Maersk steps down from ICS board citing lobby group’s lack of green ambition 

In a slap to its position as the authoritative, unified voice on all matters shipping, the International Chamber of Shipping (ICS) has seen one of the most famous names in the business step down from the lobby group’s board over its lack of green ambition.

Maersk, Denmark’s largest shipping company, has decided the ICS is no longer sufficiently ambitious enough in its green goals and has decided to focus its attention on the liner lobby group, the World Shipping Council (WSC). 

Maersk reviews its membership status with all the trade bodies it is signed up to once a year to ensure they lobby in alignment with the goals of the Paris Agreement as well as other key issues. 

One outcome of the 2022 process, Maersk states on its website, is its decision to support the strengthening of the WSC and dedicate internal resources to it. 

“Our choice to step down from the ICS Board should also be seen in this context,” the Danish carrier stated. 

“Multi-vocal by definition, trade associations are always an expression of compromise between their members. As such, Maersk will not always be 100% aligned with their positions and retains, like any other member, its ability to choose a different path,” the company stated.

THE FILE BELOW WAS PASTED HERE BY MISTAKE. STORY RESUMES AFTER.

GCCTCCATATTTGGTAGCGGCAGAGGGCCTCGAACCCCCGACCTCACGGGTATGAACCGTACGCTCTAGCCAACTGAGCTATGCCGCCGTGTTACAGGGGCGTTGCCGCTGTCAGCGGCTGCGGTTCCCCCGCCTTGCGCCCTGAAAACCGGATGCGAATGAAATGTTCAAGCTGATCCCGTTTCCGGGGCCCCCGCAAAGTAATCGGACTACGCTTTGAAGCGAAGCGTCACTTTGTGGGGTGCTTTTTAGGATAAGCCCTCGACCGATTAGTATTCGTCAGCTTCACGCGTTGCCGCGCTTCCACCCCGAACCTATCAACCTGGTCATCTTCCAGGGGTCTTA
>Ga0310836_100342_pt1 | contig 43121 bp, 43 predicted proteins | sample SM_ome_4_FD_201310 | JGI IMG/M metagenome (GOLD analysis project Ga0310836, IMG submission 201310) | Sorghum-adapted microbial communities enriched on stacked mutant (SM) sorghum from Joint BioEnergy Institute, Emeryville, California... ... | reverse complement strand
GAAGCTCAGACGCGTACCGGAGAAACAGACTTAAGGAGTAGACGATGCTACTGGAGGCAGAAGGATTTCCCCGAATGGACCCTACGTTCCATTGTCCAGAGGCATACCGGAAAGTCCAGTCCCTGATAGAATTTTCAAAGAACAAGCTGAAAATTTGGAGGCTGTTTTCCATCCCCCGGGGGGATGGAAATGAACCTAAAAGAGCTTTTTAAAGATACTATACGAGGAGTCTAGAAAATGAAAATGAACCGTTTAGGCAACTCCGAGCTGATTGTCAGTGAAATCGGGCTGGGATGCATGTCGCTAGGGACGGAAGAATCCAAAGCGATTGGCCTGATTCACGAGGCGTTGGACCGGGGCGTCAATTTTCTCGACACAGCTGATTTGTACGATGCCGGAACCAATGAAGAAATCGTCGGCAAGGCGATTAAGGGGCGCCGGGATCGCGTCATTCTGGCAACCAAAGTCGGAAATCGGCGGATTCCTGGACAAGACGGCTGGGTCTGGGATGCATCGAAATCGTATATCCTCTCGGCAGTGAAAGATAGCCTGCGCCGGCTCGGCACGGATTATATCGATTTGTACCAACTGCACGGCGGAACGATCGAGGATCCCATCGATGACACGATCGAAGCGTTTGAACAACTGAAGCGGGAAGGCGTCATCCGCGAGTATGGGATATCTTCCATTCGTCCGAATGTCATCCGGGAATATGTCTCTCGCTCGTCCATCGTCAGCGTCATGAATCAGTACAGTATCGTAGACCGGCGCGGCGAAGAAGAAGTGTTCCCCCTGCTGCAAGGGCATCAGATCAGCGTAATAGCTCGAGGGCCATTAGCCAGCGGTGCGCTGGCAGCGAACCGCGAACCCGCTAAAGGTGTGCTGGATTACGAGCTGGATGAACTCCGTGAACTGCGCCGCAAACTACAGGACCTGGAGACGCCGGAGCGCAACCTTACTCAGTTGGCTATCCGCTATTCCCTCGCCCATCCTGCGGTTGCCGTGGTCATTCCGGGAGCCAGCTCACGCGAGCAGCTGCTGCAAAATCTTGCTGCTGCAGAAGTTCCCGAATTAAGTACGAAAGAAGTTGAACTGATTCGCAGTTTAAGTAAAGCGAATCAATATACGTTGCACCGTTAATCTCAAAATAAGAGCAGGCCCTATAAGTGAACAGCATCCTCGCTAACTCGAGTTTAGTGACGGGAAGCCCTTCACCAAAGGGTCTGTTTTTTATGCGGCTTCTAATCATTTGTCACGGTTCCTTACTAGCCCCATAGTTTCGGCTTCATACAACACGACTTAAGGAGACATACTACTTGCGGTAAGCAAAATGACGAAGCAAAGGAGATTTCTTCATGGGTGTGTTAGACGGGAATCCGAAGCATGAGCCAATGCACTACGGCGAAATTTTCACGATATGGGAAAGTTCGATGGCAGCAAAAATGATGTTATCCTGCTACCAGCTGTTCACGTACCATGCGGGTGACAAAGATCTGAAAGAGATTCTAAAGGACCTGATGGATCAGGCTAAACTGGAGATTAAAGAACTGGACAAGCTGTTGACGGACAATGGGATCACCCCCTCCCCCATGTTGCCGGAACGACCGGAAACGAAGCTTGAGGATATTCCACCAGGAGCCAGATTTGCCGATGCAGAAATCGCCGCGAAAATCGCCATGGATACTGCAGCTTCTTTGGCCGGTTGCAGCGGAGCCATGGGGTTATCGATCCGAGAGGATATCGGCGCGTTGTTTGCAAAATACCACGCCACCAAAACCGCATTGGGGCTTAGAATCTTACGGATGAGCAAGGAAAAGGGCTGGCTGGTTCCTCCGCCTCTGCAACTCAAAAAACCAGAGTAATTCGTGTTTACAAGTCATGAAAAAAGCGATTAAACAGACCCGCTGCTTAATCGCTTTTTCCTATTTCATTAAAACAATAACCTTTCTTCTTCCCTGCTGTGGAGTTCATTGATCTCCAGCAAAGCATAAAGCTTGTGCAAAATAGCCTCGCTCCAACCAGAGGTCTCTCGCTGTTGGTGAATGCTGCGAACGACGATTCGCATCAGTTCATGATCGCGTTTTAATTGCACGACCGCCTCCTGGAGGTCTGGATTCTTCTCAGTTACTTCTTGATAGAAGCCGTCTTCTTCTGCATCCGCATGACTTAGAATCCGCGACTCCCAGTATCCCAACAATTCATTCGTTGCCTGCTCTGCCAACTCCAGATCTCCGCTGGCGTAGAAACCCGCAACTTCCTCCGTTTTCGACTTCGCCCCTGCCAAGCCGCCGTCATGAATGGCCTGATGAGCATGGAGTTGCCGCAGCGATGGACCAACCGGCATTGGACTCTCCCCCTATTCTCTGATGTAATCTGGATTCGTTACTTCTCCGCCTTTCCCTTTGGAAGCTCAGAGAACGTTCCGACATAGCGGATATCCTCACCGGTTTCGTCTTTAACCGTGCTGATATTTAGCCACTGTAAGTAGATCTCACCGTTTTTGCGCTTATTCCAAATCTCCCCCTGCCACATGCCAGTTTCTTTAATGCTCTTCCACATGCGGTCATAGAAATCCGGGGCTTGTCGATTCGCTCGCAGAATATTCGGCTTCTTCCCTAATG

The ICS failed last month to persuade International Maritime Organization member states to adopt ICS’s $5bn decarbonisation R&D fund proposal and at its subsequent annual general meeting, formulated a new clean energy marine hubs strategy to coordinate and join decarbonisation efforts from ports, shipping companies, and energy firms. 

Replacing the Danish representation on the ICS board is Jacob Meldgaard, the CEO of Torm.

Sam Chambers

Starting out with the Informa Group in 2000 in Hong Kong, Sam Chambers became editor of Maritime Asia magazine as well as East Asia Editor for the world’s oldest newspaper, Lloyd’s List. In 2005 he pursued a freelance career and wrote for a variety of titles including taking on the role of Asia Editor at Seatrade magazine and China correspondent for Supply Chain Asia. His work has also appeared in The Economist, The New York Times, The Sunday Times and The International Herald Tribune.
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